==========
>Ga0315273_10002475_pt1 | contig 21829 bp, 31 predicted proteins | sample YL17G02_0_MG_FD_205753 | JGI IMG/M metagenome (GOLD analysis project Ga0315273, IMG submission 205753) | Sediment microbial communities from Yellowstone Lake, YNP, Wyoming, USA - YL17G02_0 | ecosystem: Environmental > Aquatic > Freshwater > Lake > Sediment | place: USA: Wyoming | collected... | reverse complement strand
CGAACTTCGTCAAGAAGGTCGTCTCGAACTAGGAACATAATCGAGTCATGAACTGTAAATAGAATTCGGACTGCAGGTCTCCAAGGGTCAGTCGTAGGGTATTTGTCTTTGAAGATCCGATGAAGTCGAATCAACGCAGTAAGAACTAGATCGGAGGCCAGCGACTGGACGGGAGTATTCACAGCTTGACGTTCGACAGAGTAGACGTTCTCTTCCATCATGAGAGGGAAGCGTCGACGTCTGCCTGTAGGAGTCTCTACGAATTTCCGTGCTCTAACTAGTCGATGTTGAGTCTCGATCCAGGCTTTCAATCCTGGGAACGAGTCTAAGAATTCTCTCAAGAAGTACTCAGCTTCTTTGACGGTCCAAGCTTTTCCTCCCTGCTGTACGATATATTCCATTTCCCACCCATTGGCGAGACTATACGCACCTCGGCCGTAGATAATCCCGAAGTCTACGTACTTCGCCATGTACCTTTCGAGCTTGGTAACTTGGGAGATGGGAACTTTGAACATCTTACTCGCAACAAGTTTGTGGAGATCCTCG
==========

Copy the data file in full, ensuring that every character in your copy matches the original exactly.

>Ga0315273_10002475_pt1 | contig 21829 bp, 31 predicted proteins | sample YL17G02_0_MG_FD_205753 | JGI IMG/M metagenome (GOLD analysis project Ga0315273, IMG submission 205753) | Sediment microbial communities from Yellowstone Lake, YNP, Wyoming, USA - YL17G02_0 | ecosystem: Environmental > Aquatic > Freshwater > Lake > Sediment | place: USA: Wyoming | collected... | reverse complement strand
CGAACTTCGTCAAGAAGGTCGTCTCGAACTAGGAACATAATCGAGTCATGAACTGTAAATAGAATTCGGACTGCAGGTCTCCAAGGGTCAGTCGTAGGGTATTTGTCTTTGAAGATCCGATGAAGTCGAATCAACGCAGTAAGAACTAGATCGGAGGCCAGCGACTGGACGGGAGTATTCACAGCTTGACGTTCGACAGAGTAGACGTTCTCTTCCATCATGAGAGGGAAGCGTCGACGTCTGCCTGTAGGAGTCTCTACGAATTTCCGTGCTCTAACTAGTCGATGTTGAGTCTCGATCCAGGCTTTCAATCCTGGGAACGAGTCTAAGAATTCTCTCAAGAAGTACTCAGCTTCTTTGACGGTCCAAGCTTTTCCTCCCTGCTGTACGATATATTCCATTTCCCACCCATTGGCGAGACTATACGCACCTCGGCCGTAGATAATCCCGAAGTCTACGTACTTCGCCATGTACCTTTCGAGCTTGGTAACTTGGGAGATGGGAACTTTGAACATCTTACTCGCAACAAGTTTGTGGAGATCCTCG